At a joint campaign event in Pensacola on Saturday, both Ron DeSantis and Matt Gaetz went on the offensive against the Adam Putnam campaign, DeSantis's only rival in the Republican primary for governor.
For the first time, DeSantis spoke about the Tampa Bay Times report that for more than a year, the Florida Department of Agriculture and Consumer Services under Putnam failed to conduct national background checks on tens of thousands of applications for concealed weapons permits because an employee couldn't log into the system.
The problem was found through a June 2017 Office of Inspector General investigation that has not been previously reported to the public, that the Times obtained through a public records request.
"Adam has spent years campaigning for governor, basically, in this position and the report was very concerning because it seemed like he wasn't minding the store when we needed him to be there," DeSantis told reporters after making a stump speech.
"I also want to know why, if this report was done a year ago, why are we just now finding out about this?" DeSantis continued. "Why weren't some of the deficiencies communicated to Gov. Scott, to FDLE, to other people who would be interested in the fact you may have people who are not eligible getting permits to concealed carry? So that's an unanswered question we need answers to."
Putnam responded to the story Friday night in a statement, saying "a criminal background investigation was completed on every single application."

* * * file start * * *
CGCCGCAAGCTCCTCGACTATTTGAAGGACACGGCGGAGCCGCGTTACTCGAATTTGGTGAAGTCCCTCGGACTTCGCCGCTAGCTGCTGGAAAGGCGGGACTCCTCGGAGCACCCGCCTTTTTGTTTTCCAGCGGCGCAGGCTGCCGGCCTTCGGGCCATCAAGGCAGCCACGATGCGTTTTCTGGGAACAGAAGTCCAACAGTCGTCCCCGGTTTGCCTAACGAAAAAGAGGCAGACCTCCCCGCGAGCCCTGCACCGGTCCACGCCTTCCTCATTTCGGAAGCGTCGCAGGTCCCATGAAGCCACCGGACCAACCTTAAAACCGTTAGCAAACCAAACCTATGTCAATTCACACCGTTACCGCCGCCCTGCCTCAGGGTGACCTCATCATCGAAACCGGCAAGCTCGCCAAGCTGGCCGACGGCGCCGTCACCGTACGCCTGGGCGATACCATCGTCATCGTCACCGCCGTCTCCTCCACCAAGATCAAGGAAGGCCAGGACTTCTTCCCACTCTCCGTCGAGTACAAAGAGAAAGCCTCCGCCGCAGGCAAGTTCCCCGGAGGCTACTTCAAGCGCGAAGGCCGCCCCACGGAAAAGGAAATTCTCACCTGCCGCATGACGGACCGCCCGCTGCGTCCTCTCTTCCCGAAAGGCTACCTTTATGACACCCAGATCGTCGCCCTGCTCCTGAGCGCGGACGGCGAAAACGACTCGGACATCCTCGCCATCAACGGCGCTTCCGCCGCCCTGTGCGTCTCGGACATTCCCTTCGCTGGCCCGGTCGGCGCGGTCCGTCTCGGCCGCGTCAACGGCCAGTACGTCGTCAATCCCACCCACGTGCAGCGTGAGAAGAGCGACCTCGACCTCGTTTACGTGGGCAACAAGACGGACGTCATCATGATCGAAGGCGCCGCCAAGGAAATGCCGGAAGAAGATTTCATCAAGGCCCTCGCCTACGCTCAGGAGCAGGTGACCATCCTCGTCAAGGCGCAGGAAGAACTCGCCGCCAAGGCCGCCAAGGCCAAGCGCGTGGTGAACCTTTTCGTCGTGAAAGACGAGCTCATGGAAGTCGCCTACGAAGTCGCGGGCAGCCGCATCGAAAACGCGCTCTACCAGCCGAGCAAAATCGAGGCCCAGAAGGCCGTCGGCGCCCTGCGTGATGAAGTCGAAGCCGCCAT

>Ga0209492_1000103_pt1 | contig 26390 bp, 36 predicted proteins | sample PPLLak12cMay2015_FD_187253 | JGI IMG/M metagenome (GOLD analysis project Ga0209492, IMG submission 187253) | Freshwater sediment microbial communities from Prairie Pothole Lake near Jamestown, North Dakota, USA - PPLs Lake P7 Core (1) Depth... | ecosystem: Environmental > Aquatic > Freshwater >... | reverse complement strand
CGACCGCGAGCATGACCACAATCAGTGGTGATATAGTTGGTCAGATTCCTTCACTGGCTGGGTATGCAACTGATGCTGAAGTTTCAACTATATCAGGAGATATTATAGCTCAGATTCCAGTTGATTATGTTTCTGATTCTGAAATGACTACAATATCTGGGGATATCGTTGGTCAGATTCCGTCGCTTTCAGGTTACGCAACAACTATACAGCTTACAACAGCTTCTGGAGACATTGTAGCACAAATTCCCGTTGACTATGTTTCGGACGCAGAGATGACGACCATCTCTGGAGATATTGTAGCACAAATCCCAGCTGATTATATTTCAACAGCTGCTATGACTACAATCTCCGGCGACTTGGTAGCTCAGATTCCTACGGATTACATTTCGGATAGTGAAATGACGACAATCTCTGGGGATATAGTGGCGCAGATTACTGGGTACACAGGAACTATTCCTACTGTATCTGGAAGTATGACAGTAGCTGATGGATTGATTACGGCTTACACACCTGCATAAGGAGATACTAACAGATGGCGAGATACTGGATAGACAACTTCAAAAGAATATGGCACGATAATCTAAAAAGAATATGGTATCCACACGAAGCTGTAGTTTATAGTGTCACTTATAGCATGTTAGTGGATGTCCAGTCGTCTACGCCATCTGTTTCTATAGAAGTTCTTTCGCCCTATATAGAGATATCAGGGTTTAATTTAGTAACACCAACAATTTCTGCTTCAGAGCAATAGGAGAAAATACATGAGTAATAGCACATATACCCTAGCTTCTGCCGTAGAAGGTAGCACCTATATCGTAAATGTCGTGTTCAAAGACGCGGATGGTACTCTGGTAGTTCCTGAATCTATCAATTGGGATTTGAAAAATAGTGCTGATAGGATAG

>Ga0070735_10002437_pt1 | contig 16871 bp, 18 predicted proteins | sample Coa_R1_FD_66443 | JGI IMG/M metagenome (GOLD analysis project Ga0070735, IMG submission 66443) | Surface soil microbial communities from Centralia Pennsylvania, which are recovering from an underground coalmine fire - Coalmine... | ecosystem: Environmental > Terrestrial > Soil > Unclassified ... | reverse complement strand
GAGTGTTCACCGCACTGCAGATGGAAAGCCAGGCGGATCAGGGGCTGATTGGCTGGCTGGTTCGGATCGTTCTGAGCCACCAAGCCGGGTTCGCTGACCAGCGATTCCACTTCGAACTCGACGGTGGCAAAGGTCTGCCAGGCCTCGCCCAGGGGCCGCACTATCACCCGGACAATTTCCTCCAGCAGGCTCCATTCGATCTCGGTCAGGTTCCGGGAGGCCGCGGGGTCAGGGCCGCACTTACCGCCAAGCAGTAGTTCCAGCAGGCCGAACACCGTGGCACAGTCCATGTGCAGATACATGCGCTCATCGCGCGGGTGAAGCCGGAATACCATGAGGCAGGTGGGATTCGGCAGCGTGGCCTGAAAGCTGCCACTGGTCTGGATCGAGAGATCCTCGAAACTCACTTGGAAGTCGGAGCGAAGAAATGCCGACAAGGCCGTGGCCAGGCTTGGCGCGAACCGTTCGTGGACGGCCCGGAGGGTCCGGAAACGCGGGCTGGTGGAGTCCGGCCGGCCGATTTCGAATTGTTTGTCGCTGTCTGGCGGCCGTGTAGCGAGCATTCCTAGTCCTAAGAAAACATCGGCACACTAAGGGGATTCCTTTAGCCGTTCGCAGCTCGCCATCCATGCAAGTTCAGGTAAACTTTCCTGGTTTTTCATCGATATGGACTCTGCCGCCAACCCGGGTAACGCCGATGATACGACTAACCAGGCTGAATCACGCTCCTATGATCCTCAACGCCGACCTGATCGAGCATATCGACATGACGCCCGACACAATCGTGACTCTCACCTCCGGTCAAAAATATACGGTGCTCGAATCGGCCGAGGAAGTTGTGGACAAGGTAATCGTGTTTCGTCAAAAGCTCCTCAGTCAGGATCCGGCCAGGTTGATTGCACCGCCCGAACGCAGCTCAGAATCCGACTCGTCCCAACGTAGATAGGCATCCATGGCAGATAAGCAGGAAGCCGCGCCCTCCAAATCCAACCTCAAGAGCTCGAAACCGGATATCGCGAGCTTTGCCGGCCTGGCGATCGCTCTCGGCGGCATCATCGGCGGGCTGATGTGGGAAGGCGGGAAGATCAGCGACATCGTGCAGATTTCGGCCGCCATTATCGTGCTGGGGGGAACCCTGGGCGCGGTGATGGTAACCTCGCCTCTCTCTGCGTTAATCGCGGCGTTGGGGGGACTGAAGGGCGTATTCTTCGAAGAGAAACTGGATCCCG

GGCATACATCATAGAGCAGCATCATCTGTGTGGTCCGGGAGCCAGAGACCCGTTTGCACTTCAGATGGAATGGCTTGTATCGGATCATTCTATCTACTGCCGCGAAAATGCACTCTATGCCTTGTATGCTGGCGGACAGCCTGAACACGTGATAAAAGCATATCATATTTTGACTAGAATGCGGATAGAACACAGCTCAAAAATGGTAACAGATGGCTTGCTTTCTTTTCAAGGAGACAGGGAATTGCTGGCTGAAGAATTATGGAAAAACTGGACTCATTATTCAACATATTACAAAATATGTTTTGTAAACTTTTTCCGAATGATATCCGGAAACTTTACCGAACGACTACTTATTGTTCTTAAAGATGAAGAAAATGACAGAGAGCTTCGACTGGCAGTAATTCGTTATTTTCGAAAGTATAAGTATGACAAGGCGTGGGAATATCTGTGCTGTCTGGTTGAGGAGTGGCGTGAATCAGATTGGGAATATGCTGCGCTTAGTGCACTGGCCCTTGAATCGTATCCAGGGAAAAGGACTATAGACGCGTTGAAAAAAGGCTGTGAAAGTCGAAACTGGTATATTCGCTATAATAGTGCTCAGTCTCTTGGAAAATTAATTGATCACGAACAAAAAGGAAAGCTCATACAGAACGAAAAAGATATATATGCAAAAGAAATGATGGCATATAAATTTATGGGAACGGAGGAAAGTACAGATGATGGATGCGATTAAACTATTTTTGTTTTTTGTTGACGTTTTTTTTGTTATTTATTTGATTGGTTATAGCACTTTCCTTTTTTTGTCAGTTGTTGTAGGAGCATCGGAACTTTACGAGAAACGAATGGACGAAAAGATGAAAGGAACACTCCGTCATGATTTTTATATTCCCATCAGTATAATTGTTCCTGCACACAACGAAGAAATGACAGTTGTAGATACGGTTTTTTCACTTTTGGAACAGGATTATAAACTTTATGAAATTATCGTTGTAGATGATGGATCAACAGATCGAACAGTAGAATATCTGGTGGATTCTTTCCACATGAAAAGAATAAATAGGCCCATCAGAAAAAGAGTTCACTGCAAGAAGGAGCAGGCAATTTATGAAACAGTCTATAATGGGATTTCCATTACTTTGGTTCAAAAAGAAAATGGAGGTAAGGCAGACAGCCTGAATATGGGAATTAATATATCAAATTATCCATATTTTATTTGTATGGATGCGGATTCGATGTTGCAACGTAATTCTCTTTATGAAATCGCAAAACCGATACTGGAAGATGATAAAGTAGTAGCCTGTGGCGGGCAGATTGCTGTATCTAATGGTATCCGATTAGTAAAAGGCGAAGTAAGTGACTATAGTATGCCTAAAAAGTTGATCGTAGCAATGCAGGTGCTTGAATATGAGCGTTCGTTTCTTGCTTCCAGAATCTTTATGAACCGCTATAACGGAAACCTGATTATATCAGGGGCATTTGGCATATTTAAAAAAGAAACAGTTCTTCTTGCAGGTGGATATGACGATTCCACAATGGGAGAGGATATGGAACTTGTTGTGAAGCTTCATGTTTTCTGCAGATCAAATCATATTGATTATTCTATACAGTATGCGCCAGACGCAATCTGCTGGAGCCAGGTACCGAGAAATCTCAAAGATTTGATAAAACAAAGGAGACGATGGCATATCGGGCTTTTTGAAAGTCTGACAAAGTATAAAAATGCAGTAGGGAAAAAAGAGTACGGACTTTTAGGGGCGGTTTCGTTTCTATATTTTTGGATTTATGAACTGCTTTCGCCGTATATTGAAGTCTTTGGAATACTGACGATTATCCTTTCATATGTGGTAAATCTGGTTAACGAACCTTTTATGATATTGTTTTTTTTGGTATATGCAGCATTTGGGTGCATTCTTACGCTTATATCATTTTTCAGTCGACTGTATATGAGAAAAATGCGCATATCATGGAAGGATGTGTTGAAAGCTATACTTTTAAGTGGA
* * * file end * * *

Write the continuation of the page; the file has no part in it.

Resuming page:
"Upon discovery of this former employee's negligence in not conducting the further review required on 365 applications, we immediately completed full background checks on those 365 applications, which resulted in 291 revocations," read the statement. "The former employee was both deceitful and negligent, and we immediately launched an investigation and implemented safeguards to ensure this never happens again."
Gaetz, who is running for reelection in Congress, also criticized Putnam for that response at the Pensacola event.
"I was discouraged that Adam Putnam chose to throw his employees under the bus rather than taking some ownership over the fact that there wasn't adequate oversight and adequate redundancy over something that is so important to public safety," he said. "I think that real leaders they step forward and take responsibility when things do not go right and we did not see that from Adam Putnam."
Putnam is expected to hold a media availability Saturday afternoon to further address the story.